Column: The height of stupidty — 60 feet

Dispute over Unionville High Auditorium making for fun headlines, lousy government

By Mike McGann, Editor,

An NBC-10 video journalist shoots images, Friday, of the Unionville High School auditorium — the focus of a dispute between East Marlborough Township and the Unionville-Chadds Ford School District.

EAST MARLBOROUGH — When I saw the videojournalist from NBC10, I knew, officially, that things had gone off the rails into stupidville.

The videojournalist (I’m old enough to have been called a camera man when I hauled a Hitachi FP-10 and tape deck for Westinghouse, back when I produced a daily local news show a gazillion years ago) was there to shoot video of the new auditorium for Unionville High School.

I don’t want to alarm you, but if you read the press reports, watch TV, or listen to some local officials, it popped up suddenly, looming over the township, blotting out the sun and placing democracy itself under attack. The building is 60 feet high — 60 feet! — and above the township’s height limit (or it’s not, if you ask the school district, which has some new math take on it, which I’ll get to in a minute).

And resolution of this horrific dispute is virtually impossible, according to today’s issue of The Daily Tyrannosaurus Rex (who knew you could buy four-inch wide newsprint, suitable for taping to the front of your iPad?), getting a zoning variance is rare and would set an ugly precedent, leading to, I dunno, skyscrapers dominating the skies of Willowdale. And some, gasp, say the building may have to be torn down.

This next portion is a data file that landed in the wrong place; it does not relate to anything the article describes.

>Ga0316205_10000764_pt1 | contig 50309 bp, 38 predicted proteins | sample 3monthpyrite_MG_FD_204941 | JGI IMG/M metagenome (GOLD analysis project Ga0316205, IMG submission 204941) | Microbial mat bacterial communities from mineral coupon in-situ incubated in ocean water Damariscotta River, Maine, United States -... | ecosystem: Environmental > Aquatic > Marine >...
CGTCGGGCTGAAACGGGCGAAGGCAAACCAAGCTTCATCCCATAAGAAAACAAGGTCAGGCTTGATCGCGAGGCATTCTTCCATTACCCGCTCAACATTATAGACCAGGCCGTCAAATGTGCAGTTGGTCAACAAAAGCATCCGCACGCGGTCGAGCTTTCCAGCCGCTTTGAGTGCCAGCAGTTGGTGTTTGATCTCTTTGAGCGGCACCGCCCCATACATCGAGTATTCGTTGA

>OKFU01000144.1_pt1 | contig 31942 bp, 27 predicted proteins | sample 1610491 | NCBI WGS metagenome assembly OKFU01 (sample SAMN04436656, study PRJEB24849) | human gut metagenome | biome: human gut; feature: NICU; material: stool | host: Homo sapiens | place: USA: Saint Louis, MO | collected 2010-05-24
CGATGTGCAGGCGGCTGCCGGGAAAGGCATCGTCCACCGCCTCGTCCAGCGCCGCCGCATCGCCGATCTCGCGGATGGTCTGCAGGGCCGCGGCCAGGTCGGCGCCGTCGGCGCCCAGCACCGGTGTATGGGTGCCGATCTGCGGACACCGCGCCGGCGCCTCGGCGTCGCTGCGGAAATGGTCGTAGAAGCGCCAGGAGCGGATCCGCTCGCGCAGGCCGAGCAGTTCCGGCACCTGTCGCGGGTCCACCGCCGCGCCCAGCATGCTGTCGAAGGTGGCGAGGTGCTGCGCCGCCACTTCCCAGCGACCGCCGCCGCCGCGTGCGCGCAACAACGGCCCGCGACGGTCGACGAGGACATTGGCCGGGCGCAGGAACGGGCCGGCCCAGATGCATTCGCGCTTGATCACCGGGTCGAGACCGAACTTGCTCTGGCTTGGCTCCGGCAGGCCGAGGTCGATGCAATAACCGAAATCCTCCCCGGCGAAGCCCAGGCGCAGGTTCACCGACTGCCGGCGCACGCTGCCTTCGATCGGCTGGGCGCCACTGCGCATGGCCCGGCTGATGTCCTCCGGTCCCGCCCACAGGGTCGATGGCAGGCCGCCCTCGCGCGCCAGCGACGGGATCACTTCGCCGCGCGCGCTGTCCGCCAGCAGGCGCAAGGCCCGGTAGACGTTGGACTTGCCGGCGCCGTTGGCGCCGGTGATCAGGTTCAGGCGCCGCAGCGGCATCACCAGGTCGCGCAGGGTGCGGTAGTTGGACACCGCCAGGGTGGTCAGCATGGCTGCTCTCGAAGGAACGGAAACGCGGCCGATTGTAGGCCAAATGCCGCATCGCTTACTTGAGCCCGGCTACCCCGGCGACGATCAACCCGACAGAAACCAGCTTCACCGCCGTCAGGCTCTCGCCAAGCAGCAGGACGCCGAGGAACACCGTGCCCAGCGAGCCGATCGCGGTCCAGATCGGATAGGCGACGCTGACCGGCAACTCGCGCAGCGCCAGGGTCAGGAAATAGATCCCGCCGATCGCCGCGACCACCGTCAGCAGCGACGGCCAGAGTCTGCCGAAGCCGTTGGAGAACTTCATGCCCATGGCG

All of that is such a high-quality pile of manure, a mushroom farmer would sell his soul for it.

On the record, both sides — the Unionville-Chadds Ford School District and East Marlborough — aren’t saying much, noting that this little tiff is a matter of litigation. But…being the pest that I am, I managed to dig out the issues in this special little exercise in miscommunication, confusion, politics and mind-numbing stupidity, figuring somebody needed to explain this mess.

Like every building project, the entire site plan for the renovations went before the township, including site elevation plans. They were approved — but, and here’s the confusion: how high is 39 feet? That’s the height limit for building in the township under the zoning ordinance.

Well, much like President Bill Clinton’s definition of “is,” it kind of depends. Measured from the east side of the building, at the highest elevation of the property, the auditorium is 35 feet tall. Measured from the ground by the auditorium, it’s more like 60. Oops.

So here’s the crux of the dispute: the township says the building violates the township’s zoning ordinance and the school district says the building exactly matches the plan presented and approved. And it appears from here both sides are right.

Of course, the metal framework for the building went up last August, and yet, it took until a few weeks back for someone to notice — understandable, as the building is hidden away there where no one could possibly see it — a couple dozen yards from Route 82, a couple of hundred yards from the township building.

So, let’s see. The township missed this detail and the school district was probably just a little too cute by half and tried to sneak something through that was iffy at best.

Obviously, the sane solution is this: ask for a zoning variance. And the township should grant it, allowing both public entities to return to coping with slightly more important things.